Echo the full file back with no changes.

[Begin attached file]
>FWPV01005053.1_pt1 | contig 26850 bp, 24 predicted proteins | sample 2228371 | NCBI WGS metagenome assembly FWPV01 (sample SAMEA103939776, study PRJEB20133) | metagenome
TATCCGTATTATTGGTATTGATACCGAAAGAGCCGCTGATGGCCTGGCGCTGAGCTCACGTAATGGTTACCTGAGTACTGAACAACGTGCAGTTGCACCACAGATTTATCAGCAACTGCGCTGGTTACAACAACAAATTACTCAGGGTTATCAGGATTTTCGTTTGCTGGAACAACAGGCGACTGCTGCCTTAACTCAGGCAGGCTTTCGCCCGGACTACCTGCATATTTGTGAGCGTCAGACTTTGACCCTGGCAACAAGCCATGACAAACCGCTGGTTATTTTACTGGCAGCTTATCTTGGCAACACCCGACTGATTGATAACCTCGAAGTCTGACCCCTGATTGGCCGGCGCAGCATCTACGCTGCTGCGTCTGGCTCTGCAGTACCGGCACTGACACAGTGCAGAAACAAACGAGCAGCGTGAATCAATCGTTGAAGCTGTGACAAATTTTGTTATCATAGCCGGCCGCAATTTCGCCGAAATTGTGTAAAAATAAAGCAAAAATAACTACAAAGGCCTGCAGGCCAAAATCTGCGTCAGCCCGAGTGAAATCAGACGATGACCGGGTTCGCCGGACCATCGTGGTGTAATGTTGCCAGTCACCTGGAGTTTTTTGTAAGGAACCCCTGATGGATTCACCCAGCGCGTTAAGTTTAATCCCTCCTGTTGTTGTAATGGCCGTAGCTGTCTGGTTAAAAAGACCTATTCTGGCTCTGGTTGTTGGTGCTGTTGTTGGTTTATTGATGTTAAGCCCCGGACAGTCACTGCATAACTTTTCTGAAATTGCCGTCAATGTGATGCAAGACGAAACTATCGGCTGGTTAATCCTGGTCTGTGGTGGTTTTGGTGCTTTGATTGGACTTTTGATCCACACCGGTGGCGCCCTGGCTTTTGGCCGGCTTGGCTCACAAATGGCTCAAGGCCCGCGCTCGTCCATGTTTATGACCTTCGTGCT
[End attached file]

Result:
>FWPV01005053.1_pt1 | contig 26850 bp, 24 predicted proteins | sample 2228371 | NCBI WGS metagenome assembly FWPV01 (sample SAMEA103939776, study PRJEB20133) | metagenome
TATCCGTATTATTGGTATTGATACCGAAAGAGCCGCTGATGGCCTGGCGCTGAGCTCACGTAATGGTTACCTGAGTACTGAACAACGTGCAGTTGCACCACAGATTTATCAGCAACTGCGCTGGTTACAACAACAAATTACTCAGGGTTATCAGGATTTTCGTTTGCTGGAACAACAGGCGACTGCTGCCTTAACTCAGGCAGGCTTTCGCCCGGACTACCTGCATATTTGTGAGCGTCAGACTTTGACCCTGGCAACAAGCCATGACAAACCGCTGGTTATTTTACTGGCAGCTTATCTTGGCAACACCCGACTGATTGATAACCTCGAAGTCTGACCCCTGATTGGCCGGCGCAGCATCTACGCTGCTGCGTCTGGCTCTGCAGTACCGGCACTGACACAGTGCAGAAACAAACGAGCAGCGTGAATCAATCGTTGAAGCTGTGACAAATTTTGTTATCATAGCCGGCCGCAATTTCGCCGAAATTGTGTAAAAATAAAGCAAAAATAACTACAAAGGCCTGCAGGCCAAAATCTGCGTCAGCCCGAGTGAAATCAGACGATGACCGGGTTCGCCGGACCATCGTGGTGTAATGTTGCCAGTCACCTGGAGTTTTTTGTAAGGAACCCCTGATGGATTCACCCAGCGCGTTAAGTTTAATCCCTCCTGTTGTTGTAATGGCCGTAGCTGTCTGGTTAAAAAGACCTATTCTGGCTCTGGTTGTTGGTGCTGTTGTTGGTTTATTGATGTTAAGCCCCGGACAGTCACTGCATAACTTTTCTGAAATTGCCGTCAATGTGATGCAAGACGAAACTATCGGCTGGTTAATCCTGGTCTGTGGTGGTTTTGGTGCTTTGATTGGACTTTTGATCCACACCGGTGGCGCCCTGGCTTTTGGCCGGCTTGGCTCACAAATGGCTCAAGGCCCGCGCTCGTCCATGTTTATGACCTTCGTGCT